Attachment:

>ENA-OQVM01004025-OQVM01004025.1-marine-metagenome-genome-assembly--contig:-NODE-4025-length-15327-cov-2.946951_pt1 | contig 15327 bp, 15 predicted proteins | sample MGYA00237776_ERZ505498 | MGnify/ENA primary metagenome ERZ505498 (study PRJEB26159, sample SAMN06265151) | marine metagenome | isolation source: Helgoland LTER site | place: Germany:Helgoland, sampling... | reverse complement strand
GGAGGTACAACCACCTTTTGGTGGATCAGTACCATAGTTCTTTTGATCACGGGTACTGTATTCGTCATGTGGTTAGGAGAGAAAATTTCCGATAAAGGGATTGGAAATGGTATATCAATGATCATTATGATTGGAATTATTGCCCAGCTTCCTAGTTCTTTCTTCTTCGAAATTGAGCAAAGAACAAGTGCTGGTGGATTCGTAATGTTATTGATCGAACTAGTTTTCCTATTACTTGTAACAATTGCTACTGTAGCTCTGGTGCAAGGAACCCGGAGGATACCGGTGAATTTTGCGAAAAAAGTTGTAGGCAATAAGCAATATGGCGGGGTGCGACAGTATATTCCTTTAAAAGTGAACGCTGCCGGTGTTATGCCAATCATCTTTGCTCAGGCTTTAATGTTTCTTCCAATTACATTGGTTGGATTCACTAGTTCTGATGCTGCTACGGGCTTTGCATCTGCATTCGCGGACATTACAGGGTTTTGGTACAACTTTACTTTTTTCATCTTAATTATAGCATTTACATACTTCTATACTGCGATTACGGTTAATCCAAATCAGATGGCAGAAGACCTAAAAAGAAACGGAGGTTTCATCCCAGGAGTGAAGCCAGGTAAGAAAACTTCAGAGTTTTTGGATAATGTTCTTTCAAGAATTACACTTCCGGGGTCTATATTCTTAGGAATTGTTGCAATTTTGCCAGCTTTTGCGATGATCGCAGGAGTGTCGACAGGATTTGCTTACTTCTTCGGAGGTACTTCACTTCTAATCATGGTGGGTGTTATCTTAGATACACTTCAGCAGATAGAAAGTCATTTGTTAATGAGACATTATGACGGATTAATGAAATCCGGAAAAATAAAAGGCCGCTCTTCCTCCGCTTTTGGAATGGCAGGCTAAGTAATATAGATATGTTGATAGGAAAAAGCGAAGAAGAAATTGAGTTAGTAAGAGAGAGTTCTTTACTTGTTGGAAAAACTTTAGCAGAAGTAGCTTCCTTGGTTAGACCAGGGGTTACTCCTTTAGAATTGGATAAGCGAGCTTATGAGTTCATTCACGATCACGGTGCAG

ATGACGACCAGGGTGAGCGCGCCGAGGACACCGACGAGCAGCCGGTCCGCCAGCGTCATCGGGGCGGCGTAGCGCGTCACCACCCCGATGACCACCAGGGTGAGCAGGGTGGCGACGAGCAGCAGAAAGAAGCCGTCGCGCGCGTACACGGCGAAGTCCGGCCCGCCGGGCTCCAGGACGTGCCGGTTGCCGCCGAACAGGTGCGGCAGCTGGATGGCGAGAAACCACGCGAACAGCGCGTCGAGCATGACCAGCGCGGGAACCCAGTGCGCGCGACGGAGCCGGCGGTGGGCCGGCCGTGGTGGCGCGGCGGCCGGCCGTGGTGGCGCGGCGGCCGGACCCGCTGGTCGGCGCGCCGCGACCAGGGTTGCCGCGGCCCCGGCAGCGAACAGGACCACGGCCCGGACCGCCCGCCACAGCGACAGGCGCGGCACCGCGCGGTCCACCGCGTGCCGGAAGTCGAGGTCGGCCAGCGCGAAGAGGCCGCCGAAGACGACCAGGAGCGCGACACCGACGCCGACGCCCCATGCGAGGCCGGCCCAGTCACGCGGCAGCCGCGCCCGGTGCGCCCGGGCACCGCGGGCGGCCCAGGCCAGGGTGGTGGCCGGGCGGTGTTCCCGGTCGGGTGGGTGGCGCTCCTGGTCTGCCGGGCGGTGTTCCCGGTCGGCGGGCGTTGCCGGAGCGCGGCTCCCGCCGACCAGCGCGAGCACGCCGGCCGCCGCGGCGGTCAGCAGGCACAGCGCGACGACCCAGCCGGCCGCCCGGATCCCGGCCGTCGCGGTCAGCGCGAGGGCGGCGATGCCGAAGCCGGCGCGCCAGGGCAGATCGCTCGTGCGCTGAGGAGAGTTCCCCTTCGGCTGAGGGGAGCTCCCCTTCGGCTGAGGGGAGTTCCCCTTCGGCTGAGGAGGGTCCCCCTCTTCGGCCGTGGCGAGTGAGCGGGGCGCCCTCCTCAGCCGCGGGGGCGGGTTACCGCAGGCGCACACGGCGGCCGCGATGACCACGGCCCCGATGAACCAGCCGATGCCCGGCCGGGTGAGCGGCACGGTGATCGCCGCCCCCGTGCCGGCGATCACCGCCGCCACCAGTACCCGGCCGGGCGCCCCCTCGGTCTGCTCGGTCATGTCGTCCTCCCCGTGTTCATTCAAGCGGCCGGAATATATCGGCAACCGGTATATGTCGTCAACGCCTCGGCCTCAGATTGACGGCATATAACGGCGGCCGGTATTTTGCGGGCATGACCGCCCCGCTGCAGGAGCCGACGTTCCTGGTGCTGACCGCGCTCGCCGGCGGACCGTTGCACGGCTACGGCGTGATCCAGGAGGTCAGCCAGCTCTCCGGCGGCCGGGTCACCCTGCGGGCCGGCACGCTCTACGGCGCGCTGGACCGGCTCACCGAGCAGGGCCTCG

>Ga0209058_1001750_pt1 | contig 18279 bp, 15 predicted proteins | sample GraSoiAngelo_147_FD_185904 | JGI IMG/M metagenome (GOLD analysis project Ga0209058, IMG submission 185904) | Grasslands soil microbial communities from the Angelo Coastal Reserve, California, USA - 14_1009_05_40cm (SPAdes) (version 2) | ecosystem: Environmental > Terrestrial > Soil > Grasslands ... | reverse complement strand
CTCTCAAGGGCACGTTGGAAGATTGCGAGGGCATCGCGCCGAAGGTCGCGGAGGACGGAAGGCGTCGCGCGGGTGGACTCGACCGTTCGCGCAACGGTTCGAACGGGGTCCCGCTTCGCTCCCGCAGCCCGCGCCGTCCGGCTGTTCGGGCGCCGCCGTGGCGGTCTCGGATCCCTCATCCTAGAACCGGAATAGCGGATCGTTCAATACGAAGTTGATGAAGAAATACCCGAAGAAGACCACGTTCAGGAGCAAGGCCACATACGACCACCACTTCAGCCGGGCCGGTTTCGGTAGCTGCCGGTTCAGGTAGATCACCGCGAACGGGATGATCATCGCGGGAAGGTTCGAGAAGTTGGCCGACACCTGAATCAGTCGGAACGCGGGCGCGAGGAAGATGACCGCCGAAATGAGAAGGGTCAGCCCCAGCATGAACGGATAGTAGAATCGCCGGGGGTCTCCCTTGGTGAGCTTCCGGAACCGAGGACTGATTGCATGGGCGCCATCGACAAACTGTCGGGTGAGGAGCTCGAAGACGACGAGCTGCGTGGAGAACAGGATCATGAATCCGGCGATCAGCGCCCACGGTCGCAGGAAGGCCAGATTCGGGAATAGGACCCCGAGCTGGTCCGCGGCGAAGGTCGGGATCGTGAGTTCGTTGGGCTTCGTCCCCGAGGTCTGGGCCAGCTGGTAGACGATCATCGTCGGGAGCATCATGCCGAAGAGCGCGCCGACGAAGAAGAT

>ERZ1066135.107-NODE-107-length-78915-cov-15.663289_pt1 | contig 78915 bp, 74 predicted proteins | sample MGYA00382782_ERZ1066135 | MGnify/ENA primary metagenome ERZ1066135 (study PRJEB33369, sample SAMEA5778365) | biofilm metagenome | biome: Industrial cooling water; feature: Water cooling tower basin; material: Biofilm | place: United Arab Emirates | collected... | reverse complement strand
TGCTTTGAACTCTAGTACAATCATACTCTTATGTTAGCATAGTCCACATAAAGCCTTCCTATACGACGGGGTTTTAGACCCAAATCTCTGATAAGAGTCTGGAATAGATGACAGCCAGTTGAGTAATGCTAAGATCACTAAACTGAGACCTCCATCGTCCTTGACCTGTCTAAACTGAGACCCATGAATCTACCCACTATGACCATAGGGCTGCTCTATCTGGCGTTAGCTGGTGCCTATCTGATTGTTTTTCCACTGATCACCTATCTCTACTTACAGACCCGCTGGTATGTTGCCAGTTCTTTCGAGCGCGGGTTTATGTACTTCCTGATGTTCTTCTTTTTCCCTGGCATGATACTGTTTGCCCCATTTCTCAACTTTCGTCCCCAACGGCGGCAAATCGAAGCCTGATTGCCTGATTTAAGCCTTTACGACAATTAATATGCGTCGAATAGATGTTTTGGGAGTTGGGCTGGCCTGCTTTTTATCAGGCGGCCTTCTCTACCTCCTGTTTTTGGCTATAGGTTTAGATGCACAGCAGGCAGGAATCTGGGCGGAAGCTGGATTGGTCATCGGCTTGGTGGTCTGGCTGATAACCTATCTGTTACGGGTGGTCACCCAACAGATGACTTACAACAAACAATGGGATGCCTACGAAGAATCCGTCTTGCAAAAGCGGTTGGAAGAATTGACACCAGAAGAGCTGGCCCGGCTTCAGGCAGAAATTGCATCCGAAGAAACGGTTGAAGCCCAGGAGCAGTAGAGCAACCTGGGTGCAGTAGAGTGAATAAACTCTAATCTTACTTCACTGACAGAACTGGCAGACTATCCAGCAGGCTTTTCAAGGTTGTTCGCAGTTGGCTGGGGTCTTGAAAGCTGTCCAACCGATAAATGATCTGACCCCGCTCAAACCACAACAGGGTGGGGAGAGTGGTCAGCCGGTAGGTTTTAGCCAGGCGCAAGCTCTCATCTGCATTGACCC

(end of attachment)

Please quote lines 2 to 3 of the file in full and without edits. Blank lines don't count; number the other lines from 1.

GGAGGTACAACCACCTTTTGGTGGATCAGTACCATAGTTCTTTTGATCACGGGTACTGTATTCGTCATGTGGTTAGGAGAGAAAATTTCCGATAAAGGGATTGGAAATGGTATATCAATGATCATTATGATTGGAATTATTGCCCAGCTTCCTAGTTCTTTCTTCTTCGAAATTGAGCAAAGAACAAGTGCTGGTGGATTCGTAATGTTATTGATCGAACTAGTTTTCCTATTACTTGTAACAATTGCTACTGTAGCTCTGGTGCAAGGAACCCGGAGGATACCGGTGAATTTTGCGAAAAAAGTTGTAGGCAATAAGCAATATGGCGGGGTGCGACAGTATATTCCTTTAAAAGTGAACGCTGCCGGTGTTATGCCAATCATCTTTGCTCAGGCTTTAATGTTTCTTCCAATTACATTGGTTGGATTCACTAGTTCTGATGCTGCTACGGGCTTTGCATCTGCATTCGCGGACATTACAGGGTTTTGGTACAACTTTACTTTTTTCATCTTAATTATAGCATTTACATACTTCTATACTGCGATTACGGTTAATCCAAATCAGATGGCAGAAGACCTAAAAAGAAACGGAGGTTTCATCCCAGGAGTGAAGCCAGGTAAGAAAACTTCAGAGTTTTTGGATAATGTTCTTTCAAGAATTACACTTCCGGGGTCTATATTCTTAGGAATTGTTGCAATTTTGCCAGCTTTTGCGATGATCGCAGGAGTGTCGACAGGATTTGCTTACTTCTTCGGAGGTACTTCACTTCTAATCATGGTGGGTGTTATCTTAGATACACTTCAGCAGATAGAAAGTCATTTGTTAATGAGACATTATGACGGATTAATGAAATCCGGAAAAATAAAAGGCCGCTCTTCCTCCGCTTTTGGAATGGCAGGCTAAGTAATATAGATATGTTGATAGGAAAAAGCGAAGAAGAAATTGAGTTAGTAAGAGAGAGTTCTTTACTTGTTGGAAAAACTTTAGCAGAAGTAGCTTCCTTGGTTAGACCAGGGGTTACTCCTTTAGAATTGGATAAGCGAGCTTATGAGTTCATTCACGATCACGGTGCAG

ATGACGACCAGGGTGAGCGCGCCGAGGACACCGACGAGCAGCCGGTCCGCCAGCGTCATCGGGGCGGCGTAGCGCGTCACCACCCCGATGACCACCAGGGTGAGCAGGGTGGCGACGAGCAGCAGAAAGAAGCCGTCGCGCGCGTACACGGCGAAGTCCGGCCCGCCGGGCTCCAGGACGTGCCGGTTGCCGCCGAACAGGTGCGGCAGCTGGATGGCGAGAAACCACGCGAACAGCGCGTCGAGCATGACCAGCGCGGGAACCCAGTGCGCGCGACGGAGCCGGCGGTGGGCCGGCCGTGGTGGCGCGGCGGCCGGCCGTGGTGGCGCGGCGGCCGGACCCGCTGGTCGGCGCGCCGCGACCAGGGTTGCCGCGGCCCCGGCAGCGAACAGGACCACGGCCCGGACCGCCCGCCACAGCGACAGGCGCGGCACCGCGCGGTCCACCGCGTGCCGGAAGTCGAGGTCGGCCAGCGCGAAGAGGCCGCCGAAGACGACCAGGAGCGCGACACCGACGCCGACGCCCCATGCGAGGCCGGCCCAGTCACGCGGCAGCCGCGCCCGGTGCGCCCGGGCACCGCGGGCGGCCCAGGCCAGGGTGGTGGCCGGGCGGTGTTCCCGGTCGGGTGGGTGGCGCTCCTGGTCTGCCGGGCGGTGTTCCCGGTCGGCGGGCGTTGCCGGAGCGCGGCTCCCGCCGACCAGCGCGAGCACGCCGGCCGCCGCGGCGGTCAGCAGGCACAGCGCGACGACCCAGCCGGCCGCCCGGATCCCGGCCGTCGCGGTCAGCGCGAGGGCGGCGATGCCGAAGCCGGCGCGCCAGGGCAGATCGCTCGTGCGCTGAGGAGAGTTCCCCTTCGGCTGAGGGGAGCTCCCCTTCGGCTGAGGGGAGTTCCCCTTCGGCTGAGGAGGGTCCCCCTCTTCGGCCGTGGCGAGTGAGCGGGGCGCCCTCCTCAGCCGCGGGGGCGGGTTACCGCAGGCGCACACGGCGGCCGCGATGACCACGGCCCCGATGAACCAGCCGATGCCCGGCCGGGTGAGCGGCACGGTGATCGCCGCCCCCGTGCCGGCGATCACCGCCGCCACCAGTACCCGGCCGGGCGCCCCCTCGGTCTGCTCGGTCATGTCGTCCTCCCCGTGTTCATTCAAGCGGCCGGAATATATCGGCAACCGGTATATGTCGTCAACGCCTCGGCCTCAGATTGACGGCATATAACGGCGGCCGGTATTTTGCGGGCATGACCGCCCCGCTGCAGGAGCCGACGTTCCTGGTGCTGACCGCGCTCGCCGGCGGACCGTTGCACGGCTACGGCGTGATCCAGGAGGTCAGCCAGCTCTCCGGCGGCCGGGTCACCCTGCGGGCCGGCACGCTCTACGGCGCGCTGGACCGGCTCACCGAGCAGGGCCTCG